Kuen's Surface: A Meditation on Euclid, Lobachevsky, and Quantum Fields.

Peter Lloyd Jones, Andrew Lucia, and Jenny E. Sabin, University of Pennsylvania's Sabin + Jones Lab Studio
Branching Morphogenesis

Honorable Mentions

David Beck, Clarkson University and Jennifer Jacquet, University of British Columbia
Jellyfish Burger

Mario De Stefano, Antonia Auletta, and Carla Langella, The 2nd University of Naples
Back to the Future

INFORMATIONAL GRAPHICS AND POSTERS

First Place

Dwayne Godwin, Wake Forest University School of Medicine and Jorge Cham, www.phdcomics.com
Brain Development

Honorable Mention

Erin Olson, Daphne Orlando and Tim Manning, R&D Systems, Inc.
Regulation of the Cell Cycle & DNA Damage-Induced Checkpoint Activation

INTERACTIVE GAMES

First Place

Jeremy Friedberg and Andrea Bielecki, Spongelab Interactive
Genomics Digital Lab: Cell Biology

NON-INTERACTIVE MEDIA

First Place (tie)

Genetic Science Learning Center, University of Utah - Harmony Starr, Molly Malone and Brendan Nicholson
The Epigenetics of Identical Twins

Christian Thiemann and Daniel Grady, Northwestern University
Follow the Money: Human Mobility and Effective Communities

Honorable Mentions

Gregor Hochleitner, Christian Gredel and Nils Sparwasser, German Aerospace Center (DLR)
Decision Support System for Tsunami Early Warning

Stacy Jannis, William Dempsey, and Rebekah Fredenburg, Jannis Productions
Inside the Brain: Unraveling the Mystery of Alzheimer's Disease

-NSF-

Media Contacts
Maria C. Zacharias, NSF, (703) 292-8454, mzachari@nsf.gov
Natasha Pinol, American Association for the Advancement of Science, (202) 326-7088, npinol@aaas.org

Program Contacts
Susan M. Mason, NSF, (703) 292-7748, smason@nsf.gov

The National Science Foundation (NSF) is an independent federal agency that supports fundamental research and education across all fields of science and engineering. In fiscal year (FY) 2014, its budget is $7.2 billion. NSF funds reach all 50 states through grants to nearly 2,000 colleges, universities and other institutions. Each year, NSF receives about 50,000 competitive requests for funding, and makes about 11,500 new funding awards. NSF also awards about $593 million in professional and service contracts yearly.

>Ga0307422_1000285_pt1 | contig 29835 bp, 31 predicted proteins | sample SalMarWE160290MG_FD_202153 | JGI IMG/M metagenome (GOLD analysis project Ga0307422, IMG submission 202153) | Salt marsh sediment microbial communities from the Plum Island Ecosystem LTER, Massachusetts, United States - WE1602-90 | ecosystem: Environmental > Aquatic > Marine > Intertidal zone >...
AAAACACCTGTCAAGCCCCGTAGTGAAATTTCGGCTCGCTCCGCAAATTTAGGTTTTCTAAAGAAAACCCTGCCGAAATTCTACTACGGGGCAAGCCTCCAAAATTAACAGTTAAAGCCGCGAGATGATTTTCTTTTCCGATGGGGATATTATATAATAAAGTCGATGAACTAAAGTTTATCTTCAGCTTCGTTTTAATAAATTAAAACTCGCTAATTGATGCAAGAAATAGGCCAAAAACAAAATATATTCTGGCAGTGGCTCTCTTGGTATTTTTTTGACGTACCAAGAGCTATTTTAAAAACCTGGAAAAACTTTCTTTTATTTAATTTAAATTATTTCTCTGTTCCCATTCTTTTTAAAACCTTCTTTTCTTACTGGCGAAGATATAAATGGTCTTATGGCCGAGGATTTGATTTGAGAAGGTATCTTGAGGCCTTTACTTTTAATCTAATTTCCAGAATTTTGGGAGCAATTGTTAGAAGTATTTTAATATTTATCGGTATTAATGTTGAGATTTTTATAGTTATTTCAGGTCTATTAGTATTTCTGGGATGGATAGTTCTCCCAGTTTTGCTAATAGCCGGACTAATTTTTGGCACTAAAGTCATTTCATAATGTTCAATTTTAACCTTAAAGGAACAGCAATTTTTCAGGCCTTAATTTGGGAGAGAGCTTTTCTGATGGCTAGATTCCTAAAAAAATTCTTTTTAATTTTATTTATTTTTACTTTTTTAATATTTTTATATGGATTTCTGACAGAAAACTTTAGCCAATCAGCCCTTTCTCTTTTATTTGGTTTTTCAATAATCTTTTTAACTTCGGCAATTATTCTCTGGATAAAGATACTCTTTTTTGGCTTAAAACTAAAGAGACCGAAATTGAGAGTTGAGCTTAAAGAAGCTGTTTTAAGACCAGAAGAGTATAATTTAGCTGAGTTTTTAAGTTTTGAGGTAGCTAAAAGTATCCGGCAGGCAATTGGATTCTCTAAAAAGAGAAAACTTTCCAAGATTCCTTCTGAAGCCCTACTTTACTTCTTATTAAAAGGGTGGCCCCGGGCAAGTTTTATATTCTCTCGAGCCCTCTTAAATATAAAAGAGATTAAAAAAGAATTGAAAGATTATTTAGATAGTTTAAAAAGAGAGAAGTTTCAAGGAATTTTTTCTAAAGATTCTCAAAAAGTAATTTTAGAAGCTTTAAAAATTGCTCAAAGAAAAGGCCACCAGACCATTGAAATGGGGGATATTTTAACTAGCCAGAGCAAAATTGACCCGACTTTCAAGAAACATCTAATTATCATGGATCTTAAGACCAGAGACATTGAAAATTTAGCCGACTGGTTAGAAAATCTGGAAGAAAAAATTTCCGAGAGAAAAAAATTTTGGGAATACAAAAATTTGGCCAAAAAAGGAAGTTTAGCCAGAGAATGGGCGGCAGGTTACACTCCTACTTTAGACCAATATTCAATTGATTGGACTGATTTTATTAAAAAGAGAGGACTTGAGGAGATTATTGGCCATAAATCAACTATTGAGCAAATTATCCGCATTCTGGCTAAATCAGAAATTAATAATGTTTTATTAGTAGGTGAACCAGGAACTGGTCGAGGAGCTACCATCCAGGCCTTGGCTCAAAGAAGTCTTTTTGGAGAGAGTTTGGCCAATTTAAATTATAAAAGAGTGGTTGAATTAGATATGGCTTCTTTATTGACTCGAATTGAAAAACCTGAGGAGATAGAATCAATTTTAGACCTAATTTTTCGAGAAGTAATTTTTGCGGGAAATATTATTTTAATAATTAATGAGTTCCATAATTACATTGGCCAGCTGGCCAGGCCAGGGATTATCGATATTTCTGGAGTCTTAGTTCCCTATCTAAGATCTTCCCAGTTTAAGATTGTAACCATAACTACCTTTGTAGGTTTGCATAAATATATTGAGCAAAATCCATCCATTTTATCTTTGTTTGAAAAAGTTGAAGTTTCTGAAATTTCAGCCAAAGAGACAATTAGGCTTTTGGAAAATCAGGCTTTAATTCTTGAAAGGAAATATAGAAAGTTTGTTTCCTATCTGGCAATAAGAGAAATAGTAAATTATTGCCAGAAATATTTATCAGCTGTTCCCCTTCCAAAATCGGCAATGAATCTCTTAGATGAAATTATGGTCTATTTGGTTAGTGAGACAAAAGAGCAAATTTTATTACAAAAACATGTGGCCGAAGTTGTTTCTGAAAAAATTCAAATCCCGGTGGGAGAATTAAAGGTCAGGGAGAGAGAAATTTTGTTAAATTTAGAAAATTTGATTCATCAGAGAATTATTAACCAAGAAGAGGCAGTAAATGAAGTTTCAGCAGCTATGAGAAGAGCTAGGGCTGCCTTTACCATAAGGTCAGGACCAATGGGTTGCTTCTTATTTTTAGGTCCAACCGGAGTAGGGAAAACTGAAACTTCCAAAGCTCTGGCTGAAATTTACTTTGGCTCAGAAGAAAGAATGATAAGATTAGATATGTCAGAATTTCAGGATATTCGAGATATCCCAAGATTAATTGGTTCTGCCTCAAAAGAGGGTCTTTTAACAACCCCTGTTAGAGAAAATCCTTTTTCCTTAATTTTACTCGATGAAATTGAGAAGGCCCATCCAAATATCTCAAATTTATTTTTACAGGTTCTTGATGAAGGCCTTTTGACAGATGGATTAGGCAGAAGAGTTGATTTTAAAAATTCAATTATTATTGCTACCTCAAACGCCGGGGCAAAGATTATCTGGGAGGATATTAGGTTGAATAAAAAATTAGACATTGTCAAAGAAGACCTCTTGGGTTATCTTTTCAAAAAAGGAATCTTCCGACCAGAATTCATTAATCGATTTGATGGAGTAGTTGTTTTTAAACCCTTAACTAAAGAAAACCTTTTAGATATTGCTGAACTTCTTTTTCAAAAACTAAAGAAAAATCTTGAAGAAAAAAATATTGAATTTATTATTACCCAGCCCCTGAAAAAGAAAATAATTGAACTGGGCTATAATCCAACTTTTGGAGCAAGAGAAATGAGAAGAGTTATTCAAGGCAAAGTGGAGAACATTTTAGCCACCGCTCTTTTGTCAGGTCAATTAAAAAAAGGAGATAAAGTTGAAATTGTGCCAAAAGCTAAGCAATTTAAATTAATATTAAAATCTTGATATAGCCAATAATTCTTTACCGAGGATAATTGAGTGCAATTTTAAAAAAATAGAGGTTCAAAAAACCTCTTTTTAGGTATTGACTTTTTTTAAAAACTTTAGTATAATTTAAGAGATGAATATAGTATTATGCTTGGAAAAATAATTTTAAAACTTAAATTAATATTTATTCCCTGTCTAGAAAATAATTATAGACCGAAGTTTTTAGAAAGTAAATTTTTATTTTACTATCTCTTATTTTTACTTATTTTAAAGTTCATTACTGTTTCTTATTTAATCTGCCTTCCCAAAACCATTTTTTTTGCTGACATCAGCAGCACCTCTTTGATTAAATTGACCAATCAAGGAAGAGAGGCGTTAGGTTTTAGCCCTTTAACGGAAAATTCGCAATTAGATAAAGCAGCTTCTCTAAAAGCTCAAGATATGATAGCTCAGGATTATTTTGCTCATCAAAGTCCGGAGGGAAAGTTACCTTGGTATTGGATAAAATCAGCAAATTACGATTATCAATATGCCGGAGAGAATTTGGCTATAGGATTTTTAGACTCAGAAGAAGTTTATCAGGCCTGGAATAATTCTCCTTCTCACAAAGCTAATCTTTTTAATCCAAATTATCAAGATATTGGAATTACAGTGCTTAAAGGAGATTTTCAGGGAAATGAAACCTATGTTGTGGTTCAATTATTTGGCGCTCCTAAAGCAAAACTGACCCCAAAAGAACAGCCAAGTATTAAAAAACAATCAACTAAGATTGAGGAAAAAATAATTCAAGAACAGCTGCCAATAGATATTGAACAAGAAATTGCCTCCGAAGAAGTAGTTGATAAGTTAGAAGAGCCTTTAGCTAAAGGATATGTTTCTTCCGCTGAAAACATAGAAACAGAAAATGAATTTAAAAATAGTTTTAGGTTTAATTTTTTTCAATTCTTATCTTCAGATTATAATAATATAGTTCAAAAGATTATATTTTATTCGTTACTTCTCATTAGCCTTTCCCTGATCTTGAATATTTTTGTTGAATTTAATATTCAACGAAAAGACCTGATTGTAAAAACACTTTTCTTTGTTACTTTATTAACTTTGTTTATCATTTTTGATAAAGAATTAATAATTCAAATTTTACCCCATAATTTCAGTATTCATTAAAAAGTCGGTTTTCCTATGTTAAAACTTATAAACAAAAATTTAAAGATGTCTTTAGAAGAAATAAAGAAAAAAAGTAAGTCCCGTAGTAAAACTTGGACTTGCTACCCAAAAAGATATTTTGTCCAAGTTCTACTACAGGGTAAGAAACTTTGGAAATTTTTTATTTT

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For the News Media: http://www.nsf.gov/news/newsroom.jsp
Science and Engineering Statistics: http://www.nsf.gov/statistics/
Awards Searches: http://www.nsf.gov/awardsearch/

 

View the 2009 International Science and Engineering Visualization Challenge winners.
View Video
Discover the 2009 International Science and Engineering Visualization Challenge winners.
Credit and Larger Version

Scanning electron micrograph of tiny plastic fingers around a sphere.
Tiny plastic fingers, each with a diameter 1/500th of a human hair, assemble around a tiny sphere.
Credit and Larger Version

Illustration showing a solution of Sine-Gordon Equation, the Kuen's surface.
Mathematical theory is illustrated in this image with a rendering of Kuen's surface.
Credit and Larger Version

This video explains why identical twins reaching adulthood develop physical differences.
View Video
This video explains why identical twins reaching adulthood develop physical differences.
Credit and Larger Version

Cover of the Feb. 19 issue of the journal Science featuring Visualization Challenge winners.
The Visualization Challenge winners are featured in the Feb. 19 issue of Science.
Credit and Larger Version